Ruby is an object-oriented language, that can support other paradigms (functional, imperative, etc). However, since everything in Ruby is an object, it's primarily an OO language.


"hello".reverse() = "olleh", every string is a string object instance and so on and so forth.

Read up here or here

It depends on your definition of a “functional language”. Personally, I think the term is itself quite problematic when used as an absolute. The are more aspects to being a “functional language” than mere language features and most depend on where you're looking from. For instance, the culture surrounding the language is quite important in this regard. Does it encourage a functional style? What about the available libraries? Do they encourage you to use them in a functional way?

Most people would call Scheme a functional language, for example. But what about Common Lisp? Apart from the multiple-/single-namespace issue and guaranteed tail-call elimination (which some CL implementations support as well, depending on the compiler settings), there isn't much that makes Scheme as a language more suited to functional programming than Common Lisp, and still, most Lispers wouldn't call CL a functional language. Why? Because the culture surrounding it heavily depends on CL's imperative features (like the LOOP macro, for example, which most Schemers would probably frown upon).

On the other hand, a C programmer may well consider CL a functional language. Most code written in any Lisp dialect is certainly much more functional in style than your usual block of C code, after all. Likewise, Scheme is very much an imperative language as compared to Haskell. Therefore, I don't think there can ever be a definite yes/no answer. Whether to call a language functional or not heavily depends on your viewpoint.

Ruby isn't really much of a multi-paradigm language either, I think. Multi-paradigm tends to be used by people wanting to label their favorite language as something which is useful in many different areas.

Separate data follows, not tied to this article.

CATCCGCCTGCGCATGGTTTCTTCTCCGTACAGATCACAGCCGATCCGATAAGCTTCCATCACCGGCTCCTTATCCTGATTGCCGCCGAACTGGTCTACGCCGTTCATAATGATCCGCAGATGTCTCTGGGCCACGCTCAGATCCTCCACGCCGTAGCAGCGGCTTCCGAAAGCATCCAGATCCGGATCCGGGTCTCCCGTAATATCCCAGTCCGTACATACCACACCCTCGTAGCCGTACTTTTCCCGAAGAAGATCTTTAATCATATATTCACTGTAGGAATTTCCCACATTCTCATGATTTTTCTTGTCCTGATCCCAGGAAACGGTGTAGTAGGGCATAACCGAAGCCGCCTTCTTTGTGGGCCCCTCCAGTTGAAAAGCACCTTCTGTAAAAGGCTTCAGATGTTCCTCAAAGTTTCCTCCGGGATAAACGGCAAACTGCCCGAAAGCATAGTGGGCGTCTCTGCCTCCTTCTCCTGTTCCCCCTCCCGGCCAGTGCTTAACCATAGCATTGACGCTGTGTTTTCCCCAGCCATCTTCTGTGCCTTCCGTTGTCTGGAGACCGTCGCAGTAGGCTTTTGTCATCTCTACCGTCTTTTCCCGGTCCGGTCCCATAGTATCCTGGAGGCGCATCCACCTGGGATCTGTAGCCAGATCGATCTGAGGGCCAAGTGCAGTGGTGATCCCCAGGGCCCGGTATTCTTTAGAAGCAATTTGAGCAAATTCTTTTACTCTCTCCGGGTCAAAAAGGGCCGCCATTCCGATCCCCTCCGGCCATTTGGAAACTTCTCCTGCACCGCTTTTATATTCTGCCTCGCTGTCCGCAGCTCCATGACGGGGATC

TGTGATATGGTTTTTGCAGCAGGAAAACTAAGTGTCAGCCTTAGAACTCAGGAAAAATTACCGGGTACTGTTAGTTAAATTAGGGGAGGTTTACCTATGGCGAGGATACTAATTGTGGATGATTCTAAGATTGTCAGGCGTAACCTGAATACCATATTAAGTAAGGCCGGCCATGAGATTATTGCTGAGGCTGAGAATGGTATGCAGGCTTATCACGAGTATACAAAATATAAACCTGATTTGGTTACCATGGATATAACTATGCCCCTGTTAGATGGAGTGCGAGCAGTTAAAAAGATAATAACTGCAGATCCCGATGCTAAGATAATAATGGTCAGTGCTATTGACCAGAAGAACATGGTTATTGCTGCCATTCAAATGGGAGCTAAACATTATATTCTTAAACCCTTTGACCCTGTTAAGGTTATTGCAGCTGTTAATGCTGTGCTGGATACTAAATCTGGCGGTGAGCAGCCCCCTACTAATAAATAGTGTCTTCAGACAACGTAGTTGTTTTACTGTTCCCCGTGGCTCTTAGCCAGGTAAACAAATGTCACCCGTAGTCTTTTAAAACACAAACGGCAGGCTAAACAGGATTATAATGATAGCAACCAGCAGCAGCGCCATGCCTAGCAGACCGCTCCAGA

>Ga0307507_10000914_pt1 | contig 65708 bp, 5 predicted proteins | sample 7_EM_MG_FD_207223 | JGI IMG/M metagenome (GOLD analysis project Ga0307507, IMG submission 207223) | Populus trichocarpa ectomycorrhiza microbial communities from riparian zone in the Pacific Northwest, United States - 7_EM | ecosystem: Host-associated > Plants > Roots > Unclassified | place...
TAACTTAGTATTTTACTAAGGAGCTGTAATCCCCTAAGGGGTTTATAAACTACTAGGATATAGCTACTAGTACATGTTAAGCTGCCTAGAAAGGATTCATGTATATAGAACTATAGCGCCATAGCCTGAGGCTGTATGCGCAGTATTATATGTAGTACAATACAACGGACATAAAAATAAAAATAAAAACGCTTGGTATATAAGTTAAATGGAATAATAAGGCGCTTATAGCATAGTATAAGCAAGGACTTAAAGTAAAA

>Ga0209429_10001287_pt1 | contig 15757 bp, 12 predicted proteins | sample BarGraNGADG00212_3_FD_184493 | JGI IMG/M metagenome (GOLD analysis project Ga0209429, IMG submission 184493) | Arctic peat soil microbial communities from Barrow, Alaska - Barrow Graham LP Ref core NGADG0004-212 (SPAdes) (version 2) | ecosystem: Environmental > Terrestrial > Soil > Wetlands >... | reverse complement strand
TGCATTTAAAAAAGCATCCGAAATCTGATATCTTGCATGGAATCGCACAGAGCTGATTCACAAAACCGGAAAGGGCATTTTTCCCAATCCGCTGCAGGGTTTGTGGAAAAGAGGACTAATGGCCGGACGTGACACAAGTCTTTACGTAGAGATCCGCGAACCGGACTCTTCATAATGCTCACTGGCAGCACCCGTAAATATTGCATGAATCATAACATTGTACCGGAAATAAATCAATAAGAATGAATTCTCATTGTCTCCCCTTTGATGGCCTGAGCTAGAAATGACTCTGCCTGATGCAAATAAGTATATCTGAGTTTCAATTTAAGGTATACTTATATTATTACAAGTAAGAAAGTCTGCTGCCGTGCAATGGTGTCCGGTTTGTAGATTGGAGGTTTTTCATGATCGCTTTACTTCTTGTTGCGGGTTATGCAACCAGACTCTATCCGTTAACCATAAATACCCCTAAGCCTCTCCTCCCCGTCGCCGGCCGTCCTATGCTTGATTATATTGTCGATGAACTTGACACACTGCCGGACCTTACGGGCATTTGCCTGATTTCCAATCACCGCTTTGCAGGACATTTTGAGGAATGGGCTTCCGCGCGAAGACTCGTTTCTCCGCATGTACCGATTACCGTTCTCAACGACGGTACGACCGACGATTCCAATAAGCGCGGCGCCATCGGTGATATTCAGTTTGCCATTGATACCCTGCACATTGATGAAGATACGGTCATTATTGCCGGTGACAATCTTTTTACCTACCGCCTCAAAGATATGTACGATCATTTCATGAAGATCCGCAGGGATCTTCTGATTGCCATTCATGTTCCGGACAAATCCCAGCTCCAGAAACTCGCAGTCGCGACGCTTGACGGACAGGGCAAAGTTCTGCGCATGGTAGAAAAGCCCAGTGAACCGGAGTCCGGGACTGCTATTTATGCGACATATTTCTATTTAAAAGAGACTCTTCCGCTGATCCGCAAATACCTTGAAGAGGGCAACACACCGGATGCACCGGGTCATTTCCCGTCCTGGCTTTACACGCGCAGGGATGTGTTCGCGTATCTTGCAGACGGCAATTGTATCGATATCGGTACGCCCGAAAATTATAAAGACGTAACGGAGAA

I'd describe Ruby is an object-oriented scripting language. Yes, functions are first-class objects (sort of), but that doesn't really make it a functional language. IMO, I might add.

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    The type of language is defined by the programming styles it supports; that, in turn, is decided by the features it has. First-class and anonymous functions = minimal functional programming. Ruby supports OO programming but doesn't require it: you never need to define a class. Hence, multi-paradigm. – skymt Oct 1 '08 at 21:35

Recursion is common in functional programming. Almost any language does support recursion, but recursive algorithms are often ineffective if there is no tail call optimization (TCO).

Functional programming languages are capable of optimizing tail recursion and can execute such code in constant space. Some Ruby implementations do optimize tail recursion, the other don't, but in general Ruby implementations are not required to do TCO. See Does Ruby perform Tail Call Optimization?

So, if you write some Ruby functional style and rely on TCO of some particular implementation, your code may be very ineffective in another Ruby interpreter. I think this is why Ruby is not a functional language (neither is Python).

  • TCO is interesting, because it essentially changes the behaviour of the program. In certain cases, this isn't visible to the program, but in other cases, it is, e.g. exception backtraces. Therefore, it isn't always an appropriate optimisation. – ioquatix Mar 4 '14 at 1:16

Strictly speaking, it doesn't make sense to describe a language as "functional"; most languages are capable of functional programming. Even C++ is.

Functional style is more or less a subset of imperative language features, supported with syntactic sugar and some compiler optimizations like immutability and tail-recursion flattening,

The latter arguably is a minor implementation-specific technicality and has nothing to do with the actual language. The x64 C# 4.0 compiler does tail-recursion optimization, whereas the x86 one doesn't for whatever stupid reason.

Syntactic sugar can usually be worked around to some extent or another, especially if the language has a programmable precompiler (i.e. C's #define).

It might be slightly more meaningful to ask, "does language __ support imperative programming?", and the answer, for instance with Lisp, is "no".

Please, have a look at the beginning of the book: "A-Great-Ruby-eBook". It discusses the very specific topic you are asking. You can do different types of programming in Ruby. If you want to program like functionally, you can do it. If you want to program like imperatively, you can do it. It is a definition question how functional Ruby in the end is. Please, see the reply by the user camflan.